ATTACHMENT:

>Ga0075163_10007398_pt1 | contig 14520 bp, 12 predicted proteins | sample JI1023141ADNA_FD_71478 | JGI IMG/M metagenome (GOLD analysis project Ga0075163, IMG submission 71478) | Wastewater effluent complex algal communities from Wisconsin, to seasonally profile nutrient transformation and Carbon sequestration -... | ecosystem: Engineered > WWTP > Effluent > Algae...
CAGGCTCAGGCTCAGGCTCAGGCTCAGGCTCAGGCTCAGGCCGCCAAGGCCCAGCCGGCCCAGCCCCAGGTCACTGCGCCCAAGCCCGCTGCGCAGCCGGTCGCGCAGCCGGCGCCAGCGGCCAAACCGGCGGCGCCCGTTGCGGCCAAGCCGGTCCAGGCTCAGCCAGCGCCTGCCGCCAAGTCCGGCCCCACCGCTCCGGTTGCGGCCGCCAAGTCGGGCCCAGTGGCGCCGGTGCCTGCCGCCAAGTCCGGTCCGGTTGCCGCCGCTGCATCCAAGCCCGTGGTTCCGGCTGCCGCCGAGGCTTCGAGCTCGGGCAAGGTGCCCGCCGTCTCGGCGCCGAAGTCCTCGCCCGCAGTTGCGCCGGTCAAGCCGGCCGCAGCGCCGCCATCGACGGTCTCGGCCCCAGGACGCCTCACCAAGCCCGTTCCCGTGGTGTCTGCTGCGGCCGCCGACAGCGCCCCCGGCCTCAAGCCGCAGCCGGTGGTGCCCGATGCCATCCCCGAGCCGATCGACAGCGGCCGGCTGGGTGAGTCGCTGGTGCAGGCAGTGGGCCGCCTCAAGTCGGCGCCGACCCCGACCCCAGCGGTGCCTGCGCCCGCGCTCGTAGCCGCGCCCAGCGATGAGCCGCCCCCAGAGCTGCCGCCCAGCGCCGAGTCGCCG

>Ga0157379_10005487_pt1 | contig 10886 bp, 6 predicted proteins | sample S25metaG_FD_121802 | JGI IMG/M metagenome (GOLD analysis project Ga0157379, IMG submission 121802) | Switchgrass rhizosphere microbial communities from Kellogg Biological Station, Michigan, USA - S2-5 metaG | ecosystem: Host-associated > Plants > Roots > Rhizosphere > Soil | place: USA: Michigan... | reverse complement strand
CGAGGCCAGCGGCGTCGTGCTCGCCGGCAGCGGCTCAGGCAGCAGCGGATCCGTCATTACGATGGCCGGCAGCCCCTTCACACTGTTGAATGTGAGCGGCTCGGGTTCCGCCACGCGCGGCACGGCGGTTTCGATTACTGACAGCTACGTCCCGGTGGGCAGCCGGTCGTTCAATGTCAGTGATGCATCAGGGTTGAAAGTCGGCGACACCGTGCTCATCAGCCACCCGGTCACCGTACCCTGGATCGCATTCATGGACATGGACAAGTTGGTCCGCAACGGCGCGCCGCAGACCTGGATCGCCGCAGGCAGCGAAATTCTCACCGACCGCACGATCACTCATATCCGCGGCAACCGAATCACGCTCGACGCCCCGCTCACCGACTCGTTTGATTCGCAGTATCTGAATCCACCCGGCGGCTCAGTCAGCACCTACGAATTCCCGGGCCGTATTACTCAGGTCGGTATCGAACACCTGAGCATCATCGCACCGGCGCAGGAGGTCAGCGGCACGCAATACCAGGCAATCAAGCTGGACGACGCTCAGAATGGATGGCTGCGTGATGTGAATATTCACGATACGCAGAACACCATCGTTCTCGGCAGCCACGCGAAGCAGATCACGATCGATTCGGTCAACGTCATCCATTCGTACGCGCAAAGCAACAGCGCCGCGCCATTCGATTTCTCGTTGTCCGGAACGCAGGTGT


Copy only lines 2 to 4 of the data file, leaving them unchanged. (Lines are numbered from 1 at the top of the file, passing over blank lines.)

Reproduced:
CAGGCTCAGGCTCAGGCTCAGGCTCAGGCTCAGGCTCAGGCCGCCAAGGCCCAGCCGGCCCAGCCCCAGGTCACTGCGCCCAAGCCCGCTGCGCAGCCGGTCGCGCAGCCGGCGCCAGCGGCCAAACCGGCGGCGCCCGTTGCGGCCAAGCCGGTCCAGGCTCAGCCAGCGCCTGCCGCCAAGTCCGGCCCCACCGCTCCGGTTGCGGCCGCCAAGTCGGGCCCAGTGGCGCCGGTGCCTGCCGCCAAGTCCGGTCCGGTTGCCGCCGCTGCATCCAAGCCCGTGGTTCCGGCTGCCGCCGAGGCTTCGAGCTCGGGCAAGGTGCCCGCCGTCTCGGCGCCGAAGTCCTCGCCCGCAGTTGCGCCGGTCAAGCCGGCCGCAGCGCCGCCATCGACGGTCTCGGCCCCAGGACGCCTCACCAAGCCCGTTCCCGTGGTGTCTGCTGCGGCCGCCGACAGCGCCCCCGGCCTCAAGCCGCAGCCGGTGGTGCCCGATGCCATCCCCGAGCCGATCGACAGCGGCCGGCTGGGTGAGTCGCTGGTGCAGGCAGTGGGCCGCCTCAAGTCGGCGCCGACCCCGACCCCAGCGGTGCCTGCGCCCGCGCTCGTAGCCGCGCCCAGCGATGAGCCGCCCCCAGAGCTGCCGCCCAGCGCCGAGTCGCCG

>Ga0157379_10005487_pt1 | contig 10886 bp, 6 predicted proteins | sample S25metaG_FD_121802 | JGI IMG/M metagenome (GOLD analysis project Ga0157379, IMG submission 121802) | Switchgrass rhizosphere microbial communities from Kellogg Biological Station, Michigan, USA - S2-5 metaG | ecosystem: Host-associated > Plants > Roots > Rhizosphere > Soil | place: USA: Michigan... | reverse complement strand
CGAGGCCAGCGGCGTCGTGCTCGCCGGCAGCGGCTCAGGCAGCAGCGGATCCGTCATTACGATGGCCGGCAGCCCCTTCACACTGTTGAATGTGAGCGGCTCGGGTTCCGCCACGCGCGGCACGGCGGTTTCGATTACTGACAGCTACGTCCCGGTGGGCAGCCGGTCGTTCAATGTCAGTGATGCATCAGGGTTGAAAGTCGGCGACACCGTGCTCATCAGCCACCCGGTCACCGTACCCTGGATCGCATTCATGGACATGGACAAGTTGGTCCGCAACGGCGCGCCGCAGACCTGGATCGCCGCAGGCAGCGAAATTCTCACCGACCGCACGATCACTCATATCCGCGGCAACCGAATCACGCTCGACGCCCCGCTCACCGACTCGTTTGATTCGCAGTATCTGAATCCACCCGGCGGCTCAGTCAGCACCTACGAATTCCCGGGCCGTATTACTCAGGTCGGTATCGAACACCTGAGCATCATCGCACCGGCGCAGGAGGTCAGCGGCACGCAATACCAGGCAATCAAGCTGGACGACGCTCAGAATGGATGGCTGCGTGATGTGAATATTCACGATACGCAGAACACCATCGTTCTCGGCAGCCACGCGAAGCAGATCACGATCGATTCGGTCAACGTCATCCATTCGTACGCGCAAAGCAACAGCGCCGCGCCATTCGATTTCTCGTTGTCCGGAACGCAGGTGT